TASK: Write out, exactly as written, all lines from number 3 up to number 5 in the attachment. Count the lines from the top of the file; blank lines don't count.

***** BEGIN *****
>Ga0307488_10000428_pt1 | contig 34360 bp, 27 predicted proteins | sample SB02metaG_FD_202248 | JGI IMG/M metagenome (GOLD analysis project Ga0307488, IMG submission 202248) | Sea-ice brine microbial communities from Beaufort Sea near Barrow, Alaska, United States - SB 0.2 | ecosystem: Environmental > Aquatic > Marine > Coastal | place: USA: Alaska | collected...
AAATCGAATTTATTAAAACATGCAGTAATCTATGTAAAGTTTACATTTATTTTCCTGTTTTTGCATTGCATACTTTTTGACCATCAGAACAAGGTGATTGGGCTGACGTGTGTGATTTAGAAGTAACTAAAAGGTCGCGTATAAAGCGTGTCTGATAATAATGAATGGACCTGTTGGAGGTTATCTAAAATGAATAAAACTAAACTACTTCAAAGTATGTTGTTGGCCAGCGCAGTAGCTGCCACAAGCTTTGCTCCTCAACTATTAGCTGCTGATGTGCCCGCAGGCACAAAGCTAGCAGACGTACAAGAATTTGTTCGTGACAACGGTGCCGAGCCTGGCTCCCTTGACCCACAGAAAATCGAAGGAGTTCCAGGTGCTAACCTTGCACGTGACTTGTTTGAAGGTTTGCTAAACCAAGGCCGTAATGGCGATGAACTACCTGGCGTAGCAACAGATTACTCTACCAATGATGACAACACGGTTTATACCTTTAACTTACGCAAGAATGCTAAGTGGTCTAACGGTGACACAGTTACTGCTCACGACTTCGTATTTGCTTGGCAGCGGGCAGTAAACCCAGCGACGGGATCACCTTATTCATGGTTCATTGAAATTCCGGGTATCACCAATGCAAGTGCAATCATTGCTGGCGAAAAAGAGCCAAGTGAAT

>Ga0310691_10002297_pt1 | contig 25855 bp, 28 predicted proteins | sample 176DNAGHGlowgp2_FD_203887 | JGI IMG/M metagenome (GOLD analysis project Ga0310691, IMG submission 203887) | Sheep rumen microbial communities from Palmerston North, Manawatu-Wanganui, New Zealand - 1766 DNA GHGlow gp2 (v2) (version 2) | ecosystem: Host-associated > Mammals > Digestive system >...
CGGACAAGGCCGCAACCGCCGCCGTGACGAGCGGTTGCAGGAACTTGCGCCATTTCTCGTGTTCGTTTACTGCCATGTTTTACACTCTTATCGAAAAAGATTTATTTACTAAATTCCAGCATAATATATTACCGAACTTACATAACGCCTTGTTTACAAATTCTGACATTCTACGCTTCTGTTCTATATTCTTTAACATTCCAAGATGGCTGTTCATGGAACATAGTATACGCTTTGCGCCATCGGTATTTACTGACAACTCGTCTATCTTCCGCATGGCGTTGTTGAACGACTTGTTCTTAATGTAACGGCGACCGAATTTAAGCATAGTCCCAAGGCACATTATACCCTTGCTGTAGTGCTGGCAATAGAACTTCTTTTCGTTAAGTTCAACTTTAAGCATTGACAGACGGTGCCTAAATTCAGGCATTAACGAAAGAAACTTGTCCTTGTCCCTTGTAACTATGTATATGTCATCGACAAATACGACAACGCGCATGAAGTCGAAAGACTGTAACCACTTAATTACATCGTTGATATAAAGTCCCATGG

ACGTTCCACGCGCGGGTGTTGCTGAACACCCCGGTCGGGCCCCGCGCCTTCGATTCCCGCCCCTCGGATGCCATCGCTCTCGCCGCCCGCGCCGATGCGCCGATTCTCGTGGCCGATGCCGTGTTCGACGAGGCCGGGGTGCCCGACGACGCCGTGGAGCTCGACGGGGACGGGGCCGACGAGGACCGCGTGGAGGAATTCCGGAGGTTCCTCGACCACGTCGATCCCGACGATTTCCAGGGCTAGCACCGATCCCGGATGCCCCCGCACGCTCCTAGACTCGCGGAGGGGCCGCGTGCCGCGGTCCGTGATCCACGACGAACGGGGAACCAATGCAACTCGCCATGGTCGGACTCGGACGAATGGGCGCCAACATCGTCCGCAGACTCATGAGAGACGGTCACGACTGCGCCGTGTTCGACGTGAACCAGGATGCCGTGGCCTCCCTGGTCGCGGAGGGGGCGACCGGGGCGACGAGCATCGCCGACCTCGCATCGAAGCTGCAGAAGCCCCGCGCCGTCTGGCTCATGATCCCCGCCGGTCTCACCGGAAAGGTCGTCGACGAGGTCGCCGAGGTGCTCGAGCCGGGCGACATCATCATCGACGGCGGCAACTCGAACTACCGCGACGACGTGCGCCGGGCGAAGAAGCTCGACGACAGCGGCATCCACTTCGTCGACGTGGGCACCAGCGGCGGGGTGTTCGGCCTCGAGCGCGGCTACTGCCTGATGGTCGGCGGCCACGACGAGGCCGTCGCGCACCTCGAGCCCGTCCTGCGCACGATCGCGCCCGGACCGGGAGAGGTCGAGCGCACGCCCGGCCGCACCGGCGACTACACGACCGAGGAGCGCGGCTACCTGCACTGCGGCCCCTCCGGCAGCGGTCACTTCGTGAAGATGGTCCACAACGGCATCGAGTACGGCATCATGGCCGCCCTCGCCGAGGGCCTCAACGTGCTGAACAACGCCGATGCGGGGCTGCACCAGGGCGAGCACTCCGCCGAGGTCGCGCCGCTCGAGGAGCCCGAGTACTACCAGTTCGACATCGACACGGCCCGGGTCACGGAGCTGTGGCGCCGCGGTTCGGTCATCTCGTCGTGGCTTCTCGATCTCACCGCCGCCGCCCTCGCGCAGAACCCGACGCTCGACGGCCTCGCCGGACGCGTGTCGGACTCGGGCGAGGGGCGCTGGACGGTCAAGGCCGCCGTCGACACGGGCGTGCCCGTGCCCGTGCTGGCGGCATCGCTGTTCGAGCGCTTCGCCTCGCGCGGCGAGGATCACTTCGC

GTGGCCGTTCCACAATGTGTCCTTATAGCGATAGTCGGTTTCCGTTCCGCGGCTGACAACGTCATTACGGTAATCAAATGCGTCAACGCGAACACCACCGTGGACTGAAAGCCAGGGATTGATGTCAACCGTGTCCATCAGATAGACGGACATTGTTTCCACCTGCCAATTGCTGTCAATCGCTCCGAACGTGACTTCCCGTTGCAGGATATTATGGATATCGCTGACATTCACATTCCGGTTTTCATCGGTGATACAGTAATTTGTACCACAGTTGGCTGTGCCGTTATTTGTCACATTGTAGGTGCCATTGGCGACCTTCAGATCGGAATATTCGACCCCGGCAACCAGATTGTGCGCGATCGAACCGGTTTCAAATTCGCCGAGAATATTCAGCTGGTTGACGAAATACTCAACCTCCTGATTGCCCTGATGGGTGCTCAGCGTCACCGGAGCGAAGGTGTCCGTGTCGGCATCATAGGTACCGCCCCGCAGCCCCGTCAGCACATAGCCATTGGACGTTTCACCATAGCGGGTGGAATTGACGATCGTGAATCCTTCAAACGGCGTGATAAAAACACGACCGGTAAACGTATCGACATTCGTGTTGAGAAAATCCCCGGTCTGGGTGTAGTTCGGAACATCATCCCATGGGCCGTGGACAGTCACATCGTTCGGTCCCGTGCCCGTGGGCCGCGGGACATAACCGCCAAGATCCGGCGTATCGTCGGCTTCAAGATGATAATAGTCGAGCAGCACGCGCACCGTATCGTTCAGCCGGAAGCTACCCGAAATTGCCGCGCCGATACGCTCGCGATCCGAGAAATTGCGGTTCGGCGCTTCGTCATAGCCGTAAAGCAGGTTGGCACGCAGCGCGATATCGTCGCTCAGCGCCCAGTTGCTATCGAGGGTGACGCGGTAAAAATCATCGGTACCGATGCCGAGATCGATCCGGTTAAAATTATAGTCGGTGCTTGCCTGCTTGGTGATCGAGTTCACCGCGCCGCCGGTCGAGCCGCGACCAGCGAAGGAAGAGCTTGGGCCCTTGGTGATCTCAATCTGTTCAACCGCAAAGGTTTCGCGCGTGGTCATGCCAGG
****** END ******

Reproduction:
>Ga0310691_10002297_pt1 | contig 25855 bp, 28 predicted proteins | sample 176DNAGHGlowgp2_FD_203887 | JGI IMG/M metagenome (GOLD analysis project Ga0310691, IMG submission 203887) | Sheep rumen microbial communities from Palmerston North, Manawatu-Wanganui, New Zealand - 1766 DNA GHGlow gp2 (v2) (version 2) | ecosystem: Host-associated > Mammals > Digestive system >...
CGGACAAGGCCGCAACCGCCGCCGTGACGAGCGGTTGCAGGAACTTGCGCCATTTCTCGTGTTCGTTTACTGCCATGTTTTACACTCTTATCGAAAAAGATTTATTTACTAAATTCCAGCATAATATATTACCGAACTTACATAACGCCTTGTTTACAAATTCTGACATTCTACGCTTCTGTTCTATATTCTTTAACATTCCAAGATGGCTGTTCATGGAACATAGTATACGCTTTGCGCCATCGGTATTTACTGACAACTCGTCTATCTTCCGCATGGCGTTGTTGAACGACTTGTTCTTAATGTAACGGCGACCGAATTTAAGCATAGTCCCAAGGCACATTATACCCTTGCTGTAGTGCTGGCAATAGAACTTCTTTTCGTTAAGTTCAACTTTAAGCATTGACAGACGGTGCCTAAATTCAGGCATTAACGAAAGAAACTTGTCCTTGTCCCTTGTAACTATGTATATGTCATCGACAAATACGACAACGCGCATGAAGTCGAAAGACTGTAACCACTTAATTACATCGTTGATATAAAGTCCCATGG

ACGTTCCACGCGCGGGTGTTGCTGAACACCCCGGTCGGGCCCCGCGCCTTCGATTCCCGCCCCTCGGATGCCATCGCTCTCGCCGCCCGCGCCGATGCGCCGATTCTCGTGGCCGATGCCGTGTTCGACGAGGCCGGGGTGCCCGACGACGCCGTGGAGCTCGACGGGGACGGGGCCGACGAGGACCGCGTGGAGGAATTCCGGAGGTTCCTCGACCACGTCGATCCCGACGATTTCCAGGGCTAGCACCGATCCCGGATGCCCCCGCACGCTCCTAGACTCGCGGAGGGGCCGCGTGCCGCGGTCCGTGATCCACGACGAACGGGGAACCAATGCAACTCGCCATGGTCGGACTCGGACGAATGGGCGCCAACATCGTCCGCAGACTCATGAGAGACGGTCACGACTGCGCCGTGTTCGACGTGAACCAGGATGCCGTGGCCTCCCTGGTCGCGGAGGGGGCGACCGGGGCGACGAGCATCGCCGACCTCGCATCGAAGCTGCAGAAGCCCCGCGCCGTCTGGCTCATGATCCCCGCCGGTCTCACCGGAAAGGTCGTCGACGAGGTCGCCGAGGTGCTCGAGCCGGGCGACATCATCATCGACGGCGGCAACTCGAACTACCGCGACGACGTGCGCCGGGCGAAGAAGCTCGACGACAGCGGCATCCACTTCGTCGACGTGGGCACCAGCGGCGGGGTGTTCGGCCTCGAGCGCGGCTACTGCCTGATGGTCGGCGGCCACGACGAGGCCGTCGCGCACCTCGAGCCCGTCCTGCGCACGATCGCGCCCGGACCGGGAGAGGTCGAGCGCACGCCCGGCCGCACCGGCGACTACACGACCGAGGAGCGCGGCTACCTGCACTGCGGCCCCTCCGGCAGCGGTCACTTCGTGAAGATGGTCCACAACGGCATCGAGTACGGCATCATGGCCGCCCTCGCCGAGGGCCTCAACGTGCTGAACAACGCCGATGCGGGGCTGCACCAGGGCGAGCACTCCGCCGAGGTCGCGCCGCTCGAGGAGCCCGAGTACTACCAGTTCGACATCGACACGGCCCGGGTCACGGAGCTGTGGCGCCGCGGTTCGGTCATCTCGTCGTGGCTTCTCGATCTCACCGCCGCCGCCCTCGCGCAGAACCCGACGCTCGACGGCCTCGCCGGACGCGTGTCGGACTCGGGCGAGGGGCGCTGGACGGTCAAGGCCGCCGTCGACACGGGCGTGCCCGTGCCCGTGCTGGCGGCATCGCTGTTCGAGCGCTTCGCCTCGCGCGGCGAGGATCACTTCGC